Illegal Aliens in Malaysia Struggle
KUALA LUMPUR, Malaysia (AP) _ Dozens of Indonesian illegal immigrants, driven to desperation by a mass-deportation campaign, scaled the walls of foreign embassies today seeking political asylum.
Eight illegal immigrants jumped over the walls of the U.S. Embassy, spokesman James Warren said.
The eight are to remain until American officials have determined the status of the men, who say they come from Aceh, an independence-seeking region of Indonesia.
Warren said another 29 Acehnese jumped over walls around the Swiss, French and Brunei embassies, but that police were allowed to enter those embassies to arrest them.
``The police have come _ we just haven’t let them come in and take them away,″ he said.
More than 40 red-helmeted police officers surrounded the U.S. Embassy. Four red police trucks normally used for prisoners were parked next to the compound.
Seeking to protect jobs and its own weak economy, Malaysia is trying to deport 200,000 illegal immigrants from Indonesia by Aug. 15.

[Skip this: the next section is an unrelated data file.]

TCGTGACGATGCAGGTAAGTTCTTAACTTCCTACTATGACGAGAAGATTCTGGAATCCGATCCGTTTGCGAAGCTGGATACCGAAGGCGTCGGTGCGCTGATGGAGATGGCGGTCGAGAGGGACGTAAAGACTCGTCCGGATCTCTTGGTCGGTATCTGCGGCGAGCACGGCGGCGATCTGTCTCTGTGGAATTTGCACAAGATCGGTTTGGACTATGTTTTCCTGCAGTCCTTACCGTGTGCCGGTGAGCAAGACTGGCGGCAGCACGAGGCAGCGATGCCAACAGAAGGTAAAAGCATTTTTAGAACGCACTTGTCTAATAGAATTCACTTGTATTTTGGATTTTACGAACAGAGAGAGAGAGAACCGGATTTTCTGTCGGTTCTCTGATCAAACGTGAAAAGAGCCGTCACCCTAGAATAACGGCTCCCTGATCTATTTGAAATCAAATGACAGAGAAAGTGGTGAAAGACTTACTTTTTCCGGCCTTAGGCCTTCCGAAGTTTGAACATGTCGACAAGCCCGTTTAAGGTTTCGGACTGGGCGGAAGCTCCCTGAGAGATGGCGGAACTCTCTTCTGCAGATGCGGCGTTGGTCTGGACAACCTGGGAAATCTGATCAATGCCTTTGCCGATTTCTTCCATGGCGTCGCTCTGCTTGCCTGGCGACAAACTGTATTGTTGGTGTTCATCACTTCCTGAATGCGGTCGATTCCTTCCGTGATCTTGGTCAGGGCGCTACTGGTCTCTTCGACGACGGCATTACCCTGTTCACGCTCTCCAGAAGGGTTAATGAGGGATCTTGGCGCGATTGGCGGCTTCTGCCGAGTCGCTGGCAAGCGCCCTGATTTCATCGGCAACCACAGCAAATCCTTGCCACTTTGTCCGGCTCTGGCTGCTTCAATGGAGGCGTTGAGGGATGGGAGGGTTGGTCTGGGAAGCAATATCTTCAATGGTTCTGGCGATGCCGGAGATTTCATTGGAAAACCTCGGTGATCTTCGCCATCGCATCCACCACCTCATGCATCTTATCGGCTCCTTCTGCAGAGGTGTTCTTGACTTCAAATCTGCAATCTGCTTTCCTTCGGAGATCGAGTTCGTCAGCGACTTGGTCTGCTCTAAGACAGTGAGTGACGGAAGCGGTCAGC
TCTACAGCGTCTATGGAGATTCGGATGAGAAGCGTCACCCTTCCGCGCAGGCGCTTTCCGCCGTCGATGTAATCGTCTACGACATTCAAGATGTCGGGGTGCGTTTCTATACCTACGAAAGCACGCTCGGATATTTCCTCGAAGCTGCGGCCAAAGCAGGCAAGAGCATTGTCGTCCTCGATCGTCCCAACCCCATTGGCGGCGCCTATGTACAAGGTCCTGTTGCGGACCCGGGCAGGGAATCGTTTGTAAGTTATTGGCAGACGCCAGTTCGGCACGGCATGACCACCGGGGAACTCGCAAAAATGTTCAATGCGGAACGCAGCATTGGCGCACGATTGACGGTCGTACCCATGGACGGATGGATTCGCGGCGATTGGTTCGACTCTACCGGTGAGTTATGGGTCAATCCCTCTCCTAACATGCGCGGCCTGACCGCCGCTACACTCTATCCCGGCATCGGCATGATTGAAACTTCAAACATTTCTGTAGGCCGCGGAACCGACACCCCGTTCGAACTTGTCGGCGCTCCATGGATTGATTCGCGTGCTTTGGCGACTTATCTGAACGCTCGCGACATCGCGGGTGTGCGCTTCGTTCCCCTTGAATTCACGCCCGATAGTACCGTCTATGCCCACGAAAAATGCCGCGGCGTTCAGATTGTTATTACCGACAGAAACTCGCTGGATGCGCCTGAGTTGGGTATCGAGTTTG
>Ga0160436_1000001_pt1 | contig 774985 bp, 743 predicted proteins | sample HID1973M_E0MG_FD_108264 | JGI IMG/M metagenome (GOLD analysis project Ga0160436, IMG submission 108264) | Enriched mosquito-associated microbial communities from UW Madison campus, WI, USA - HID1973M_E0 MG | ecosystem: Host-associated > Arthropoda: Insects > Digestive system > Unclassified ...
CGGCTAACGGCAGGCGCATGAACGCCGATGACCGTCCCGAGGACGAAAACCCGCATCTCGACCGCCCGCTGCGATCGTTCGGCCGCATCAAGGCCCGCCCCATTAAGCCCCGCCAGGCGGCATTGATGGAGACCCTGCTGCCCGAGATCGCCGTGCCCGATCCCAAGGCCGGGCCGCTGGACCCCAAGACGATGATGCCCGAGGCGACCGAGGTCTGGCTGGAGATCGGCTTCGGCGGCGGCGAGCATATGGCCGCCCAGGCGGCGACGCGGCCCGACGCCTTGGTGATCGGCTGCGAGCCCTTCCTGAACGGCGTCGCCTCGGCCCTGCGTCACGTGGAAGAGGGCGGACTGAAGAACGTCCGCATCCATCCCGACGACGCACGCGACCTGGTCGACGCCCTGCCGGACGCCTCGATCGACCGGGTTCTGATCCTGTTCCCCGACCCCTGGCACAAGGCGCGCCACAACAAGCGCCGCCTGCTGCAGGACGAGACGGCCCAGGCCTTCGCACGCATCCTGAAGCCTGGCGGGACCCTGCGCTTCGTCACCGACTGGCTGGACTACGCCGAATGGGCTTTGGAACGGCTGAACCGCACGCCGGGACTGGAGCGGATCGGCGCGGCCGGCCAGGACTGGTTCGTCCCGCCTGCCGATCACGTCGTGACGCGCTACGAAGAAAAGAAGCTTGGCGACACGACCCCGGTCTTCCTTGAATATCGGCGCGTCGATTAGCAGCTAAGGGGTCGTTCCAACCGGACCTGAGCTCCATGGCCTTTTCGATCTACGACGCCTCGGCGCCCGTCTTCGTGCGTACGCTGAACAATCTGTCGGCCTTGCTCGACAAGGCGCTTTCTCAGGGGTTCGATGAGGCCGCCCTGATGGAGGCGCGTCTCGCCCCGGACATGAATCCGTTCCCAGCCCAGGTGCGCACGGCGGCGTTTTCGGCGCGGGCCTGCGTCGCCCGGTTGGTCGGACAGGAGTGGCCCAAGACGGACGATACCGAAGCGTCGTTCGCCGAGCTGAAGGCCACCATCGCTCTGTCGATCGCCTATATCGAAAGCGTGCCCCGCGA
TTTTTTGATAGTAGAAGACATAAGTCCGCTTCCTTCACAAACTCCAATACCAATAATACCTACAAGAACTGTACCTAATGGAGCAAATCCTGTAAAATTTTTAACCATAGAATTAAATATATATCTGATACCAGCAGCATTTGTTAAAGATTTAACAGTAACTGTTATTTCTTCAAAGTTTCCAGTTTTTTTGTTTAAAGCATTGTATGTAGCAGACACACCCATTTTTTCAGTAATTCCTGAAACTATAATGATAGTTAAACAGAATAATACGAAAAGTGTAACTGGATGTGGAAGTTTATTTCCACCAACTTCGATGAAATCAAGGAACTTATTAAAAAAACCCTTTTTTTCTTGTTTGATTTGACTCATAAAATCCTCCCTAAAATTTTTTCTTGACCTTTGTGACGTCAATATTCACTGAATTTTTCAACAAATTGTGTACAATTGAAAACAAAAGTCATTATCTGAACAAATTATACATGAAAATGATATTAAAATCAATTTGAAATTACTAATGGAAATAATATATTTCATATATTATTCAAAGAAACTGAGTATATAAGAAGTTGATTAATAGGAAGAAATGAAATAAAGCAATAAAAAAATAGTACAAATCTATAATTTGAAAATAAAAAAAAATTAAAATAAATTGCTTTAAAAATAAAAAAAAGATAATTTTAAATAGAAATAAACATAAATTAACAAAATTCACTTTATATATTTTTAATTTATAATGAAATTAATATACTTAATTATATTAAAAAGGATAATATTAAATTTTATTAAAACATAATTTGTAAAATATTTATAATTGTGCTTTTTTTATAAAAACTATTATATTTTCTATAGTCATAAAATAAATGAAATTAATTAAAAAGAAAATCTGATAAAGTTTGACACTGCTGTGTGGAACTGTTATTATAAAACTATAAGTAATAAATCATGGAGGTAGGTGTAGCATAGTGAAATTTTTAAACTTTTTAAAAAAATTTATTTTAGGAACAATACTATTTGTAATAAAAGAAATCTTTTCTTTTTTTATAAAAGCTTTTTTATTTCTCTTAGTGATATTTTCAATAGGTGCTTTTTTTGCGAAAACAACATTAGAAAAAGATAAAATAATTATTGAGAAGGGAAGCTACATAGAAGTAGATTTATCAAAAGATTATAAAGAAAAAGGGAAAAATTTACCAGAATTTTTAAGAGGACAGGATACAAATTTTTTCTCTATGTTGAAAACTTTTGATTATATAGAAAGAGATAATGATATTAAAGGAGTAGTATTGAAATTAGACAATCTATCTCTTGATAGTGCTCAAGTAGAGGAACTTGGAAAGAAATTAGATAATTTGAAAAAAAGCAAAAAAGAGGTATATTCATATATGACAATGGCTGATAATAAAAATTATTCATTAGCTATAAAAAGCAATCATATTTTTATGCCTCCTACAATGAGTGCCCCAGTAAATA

Human rights officials fear that some of the thousands of Indonesians already ousted are political refugees who face persecution or death if sent home.
Elizabeth Wong, coordinator for the Malaysian human rights group SUARAM, condemned the embassies that turned the Acehnese over to the police.
``If this had happened in their own countries there would be a huge outcry by their citizens,″ she said. ``They could have just picked up the phone and called UNHCR.″
But Swiss Foreign Ministry spokesman Franz Egle in Geneva said the UNHCR refused to get involved. He said the Acehnese attacked two security guards and ``attempted to gain entry to the embassy building by violent means.″
Ambassador Max Dahinden told Egle that none of the illegal aliens asked for asylum.
French Embassy officials declined to comment today and referred all calls to the Foreign Ministry in Paris. A spokesman there said there would be no information until later in the day.
For their part, Brunei officials denied immigrants had entered their compound.
Razali Abdullah of the Acehnese Refugee Committee in Malaysia said those who sought refuge in the embassies were among 105 Acehnese who escaped a detention camp on March 26.
``It’s the only way to save their lives,″ Razali said.
Fourteen Acehnese rammed a truck through the UNHCR compound on March 30 and remained there today. U.N. officials have said they would be allowed to stay until they determine their refugee status.
Prior to Southeast Asia’s economic crisis, foreign workers had been welcomed here. Of its 8-million-member labor force, 3 million are migrant workers, and half of those are Indonesian.